Venezuela appears to be poised for a major political crisis, after the dramatic change of government in Ukraine earlier this week. The South American state has been flirting with dictatorship since the election of Hugo Chavez in 1998. Chavez held office until his death last year, and was immediately replaced by Nicolas Maduro, who is now facing protests against himself and his government.
Chavez was a long-serving military officer who had, at times, specialized in counterinsurgency. His rule started to be marked by these tactics, and they appear to be continuing under the new president. Whereas Chavez maintained strong popularity among his constituents, Maduro has proven less able to hold the country together.
The unrest in Venezuela has cost at least 15 lives so far, and the country has blamed the U.S. government for the protesting. But the creation and manning of barricades by hundreds of young Venezuelan students is highly unlikely to be due to U.S. action. On the basis of the claims of “organizing rock throwing protests,” Venezuela expelled three American diplomats earlier this week. Today, the United States responded and sent three Venezuelans home. The diplomats have been given 48 hours to leave the United States. Although it is highly unlikely that diplomats in either country will have personally been involved in illegal activity, it is unclear what will happen if they remain. Venezuela could be poised for a political crisis.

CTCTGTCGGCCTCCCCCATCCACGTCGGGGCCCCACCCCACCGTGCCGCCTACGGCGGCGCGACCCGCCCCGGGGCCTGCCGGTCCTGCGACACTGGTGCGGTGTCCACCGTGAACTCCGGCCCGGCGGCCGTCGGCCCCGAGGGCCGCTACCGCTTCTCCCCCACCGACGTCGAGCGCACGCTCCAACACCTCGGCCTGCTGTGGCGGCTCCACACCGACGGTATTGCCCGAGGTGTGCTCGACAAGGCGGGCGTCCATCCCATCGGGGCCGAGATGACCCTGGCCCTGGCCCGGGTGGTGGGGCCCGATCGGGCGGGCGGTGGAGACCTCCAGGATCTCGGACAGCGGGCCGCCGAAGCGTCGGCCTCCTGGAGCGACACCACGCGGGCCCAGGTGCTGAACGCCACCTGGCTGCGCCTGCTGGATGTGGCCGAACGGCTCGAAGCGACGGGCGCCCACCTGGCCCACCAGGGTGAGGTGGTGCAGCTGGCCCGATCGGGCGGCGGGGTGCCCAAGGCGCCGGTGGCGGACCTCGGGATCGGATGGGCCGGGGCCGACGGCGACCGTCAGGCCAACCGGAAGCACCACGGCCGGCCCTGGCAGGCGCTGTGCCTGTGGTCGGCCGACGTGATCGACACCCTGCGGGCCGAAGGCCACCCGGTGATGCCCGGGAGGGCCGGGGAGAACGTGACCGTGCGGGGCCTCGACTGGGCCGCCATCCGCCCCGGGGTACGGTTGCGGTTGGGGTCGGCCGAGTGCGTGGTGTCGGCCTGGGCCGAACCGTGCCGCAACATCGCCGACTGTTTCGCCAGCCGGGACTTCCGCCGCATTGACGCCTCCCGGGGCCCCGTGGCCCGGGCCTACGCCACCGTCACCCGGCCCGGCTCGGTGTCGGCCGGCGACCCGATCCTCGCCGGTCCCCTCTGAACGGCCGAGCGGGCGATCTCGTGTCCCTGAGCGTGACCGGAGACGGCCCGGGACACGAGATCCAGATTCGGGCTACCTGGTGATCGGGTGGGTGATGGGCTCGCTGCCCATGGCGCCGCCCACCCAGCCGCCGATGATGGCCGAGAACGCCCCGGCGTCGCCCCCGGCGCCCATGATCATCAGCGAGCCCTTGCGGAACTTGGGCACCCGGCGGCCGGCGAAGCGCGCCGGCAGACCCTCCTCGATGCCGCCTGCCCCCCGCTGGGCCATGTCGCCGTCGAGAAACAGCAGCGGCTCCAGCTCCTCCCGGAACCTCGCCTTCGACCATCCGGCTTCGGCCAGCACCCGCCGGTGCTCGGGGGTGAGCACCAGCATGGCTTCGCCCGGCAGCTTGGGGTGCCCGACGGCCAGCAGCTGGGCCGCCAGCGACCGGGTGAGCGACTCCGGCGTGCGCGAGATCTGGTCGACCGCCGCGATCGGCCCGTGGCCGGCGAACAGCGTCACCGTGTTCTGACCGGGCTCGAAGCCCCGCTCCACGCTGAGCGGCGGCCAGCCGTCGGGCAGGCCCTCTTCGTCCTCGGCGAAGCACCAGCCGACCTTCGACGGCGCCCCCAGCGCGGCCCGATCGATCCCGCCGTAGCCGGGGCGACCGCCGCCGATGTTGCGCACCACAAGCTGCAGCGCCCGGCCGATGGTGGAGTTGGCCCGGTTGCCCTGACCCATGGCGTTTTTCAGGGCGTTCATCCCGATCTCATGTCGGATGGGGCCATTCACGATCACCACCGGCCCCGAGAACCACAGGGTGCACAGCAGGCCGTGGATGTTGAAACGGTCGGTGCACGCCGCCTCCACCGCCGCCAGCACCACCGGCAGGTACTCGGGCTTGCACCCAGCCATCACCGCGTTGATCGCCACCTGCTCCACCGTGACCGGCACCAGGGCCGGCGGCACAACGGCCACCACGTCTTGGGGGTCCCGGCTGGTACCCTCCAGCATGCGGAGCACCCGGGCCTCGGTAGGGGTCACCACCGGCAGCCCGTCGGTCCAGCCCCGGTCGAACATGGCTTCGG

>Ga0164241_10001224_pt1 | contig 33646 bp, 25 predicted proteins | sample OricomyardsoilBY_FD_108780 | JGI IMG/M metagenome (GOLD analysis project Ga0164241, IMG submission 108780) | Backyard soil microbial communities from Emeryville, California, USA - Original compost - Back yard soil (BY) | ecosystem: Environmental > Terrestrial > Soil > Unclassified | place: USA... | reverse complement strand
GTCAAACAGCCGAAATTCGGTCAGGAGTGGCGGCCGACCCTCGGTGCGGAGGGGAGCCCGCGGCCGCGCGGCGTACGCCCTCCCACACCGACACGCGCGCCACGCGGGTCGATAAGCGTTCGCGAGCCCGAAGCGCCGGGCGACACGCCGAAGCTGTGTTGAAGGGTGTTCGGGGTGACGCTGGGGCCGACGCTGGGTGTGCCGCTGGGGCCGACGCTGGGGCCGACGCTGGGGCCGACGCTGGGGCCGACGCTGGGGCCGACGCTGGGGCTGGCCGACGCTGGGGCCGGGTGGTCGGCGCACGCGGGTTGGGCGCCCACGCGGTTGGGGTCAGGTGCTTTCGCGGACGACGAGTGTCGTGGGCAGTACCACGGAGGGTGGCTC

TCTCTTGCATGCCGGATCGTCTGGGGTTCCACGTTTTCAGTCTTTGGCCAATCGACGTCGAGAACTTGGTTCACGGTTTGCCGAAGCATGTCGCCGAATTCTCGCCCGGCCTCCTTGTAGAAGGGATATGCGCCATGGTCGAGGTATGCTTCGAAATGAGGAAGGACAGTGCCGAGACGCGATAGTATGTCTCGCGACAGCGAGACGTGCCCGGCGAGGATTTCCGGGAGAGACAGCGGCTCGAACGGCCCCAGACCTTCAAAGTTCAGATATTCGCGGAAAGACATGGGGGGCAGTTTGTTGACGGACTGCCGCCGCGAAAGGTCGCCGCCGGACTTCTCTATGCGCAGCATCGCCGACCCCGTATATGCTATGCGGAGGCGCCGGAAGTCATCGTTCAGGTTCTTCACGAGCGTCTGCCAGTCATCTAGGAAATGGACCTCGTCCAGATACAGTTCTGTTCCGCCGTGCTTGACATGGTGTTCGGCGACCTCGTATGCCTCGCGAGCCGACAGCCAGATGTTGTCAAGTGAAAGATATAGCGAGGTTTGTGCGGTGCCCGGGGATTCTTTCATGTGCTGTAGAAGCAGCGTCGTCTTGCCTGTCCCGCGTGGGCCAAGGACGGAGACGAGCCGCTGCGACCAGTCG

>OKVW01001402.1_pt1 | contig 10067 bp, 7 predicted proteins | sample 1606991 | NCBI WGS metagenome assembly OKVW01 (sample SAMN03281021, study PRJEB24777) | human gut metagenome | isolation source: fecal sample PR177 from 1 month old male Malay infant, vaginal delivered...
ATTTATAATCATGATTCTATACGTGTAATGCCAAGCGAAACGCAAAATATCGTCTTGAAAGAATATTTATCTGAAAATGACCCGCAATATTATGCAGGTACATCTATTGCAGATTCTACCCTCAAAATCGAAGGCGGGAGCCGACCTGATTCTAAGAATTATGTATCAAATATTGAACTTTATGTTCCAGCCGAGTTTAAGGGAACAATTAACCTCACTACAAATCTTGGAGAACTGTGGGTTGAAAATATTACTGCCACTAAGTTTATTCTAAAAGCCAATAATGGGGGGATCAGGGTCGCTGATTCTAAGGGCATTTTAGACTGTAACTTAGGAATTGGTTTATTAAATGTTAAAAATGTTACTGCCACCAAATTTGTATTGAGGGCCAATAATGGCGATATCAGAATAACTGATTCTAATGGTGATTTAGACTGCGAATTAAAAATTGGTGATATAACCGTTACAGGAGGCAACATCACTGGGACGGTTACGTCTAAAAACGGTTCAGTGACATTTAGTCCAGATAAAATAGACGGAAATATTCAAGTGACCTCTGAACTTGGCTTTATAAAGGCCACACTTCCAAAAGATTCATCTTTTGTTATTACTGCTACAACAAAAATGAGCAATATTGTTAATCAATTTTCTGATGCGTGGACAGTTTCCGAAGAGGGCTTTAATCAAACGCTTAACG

This is not the first diplomatic spat. Neither the United States nor Venezuela have had representation by an ambassador in either country since 2008. The Venezuelan government has sought to find the next ambassador to the United States, despite the political crisis they partly blame on America.
The student protests in Venezuela are mostly based on the difficult economic conditions in the country, where inflation and high food prices are making life tough for its citizens. The direct responsibility that the president holds for this is not altogether clear, even if the buck does stop with him. The barricades have been criticized by moderate opposition groups as potentially isolating for people in the neighborhoods where the protests have taken place.
The crisis, however, is being taken seriously by former U.S. President Jimmy Carter, who is planning a trip to Caracas in order to mediate the two sides. Carter had previously visited Venezuela when an attempted coup against Chavez brought the country to the brink of civil war in 2002.
An oil-rich country, Venezuela holds the world’s largest oil reserves, which could be the likely cause of economic hardship despite the financial boom of oil, due to overspending and corruption. The self-proclaimed socialist government of Venezuela has spent billions on the country’s poor, leading to the highest general standard of living in South America. But the government has also enforced price controls and carried out policies of expropriation of land which has led to significant food shortages. Added to this are currency controls that prevent movement of capital, leading to devaluation of the currency as fluidity regularly becomes unavailable.
If Maduro cannot deal with these issues, Venezuela looks like it will be poised for political crisis.
By Andrew Willig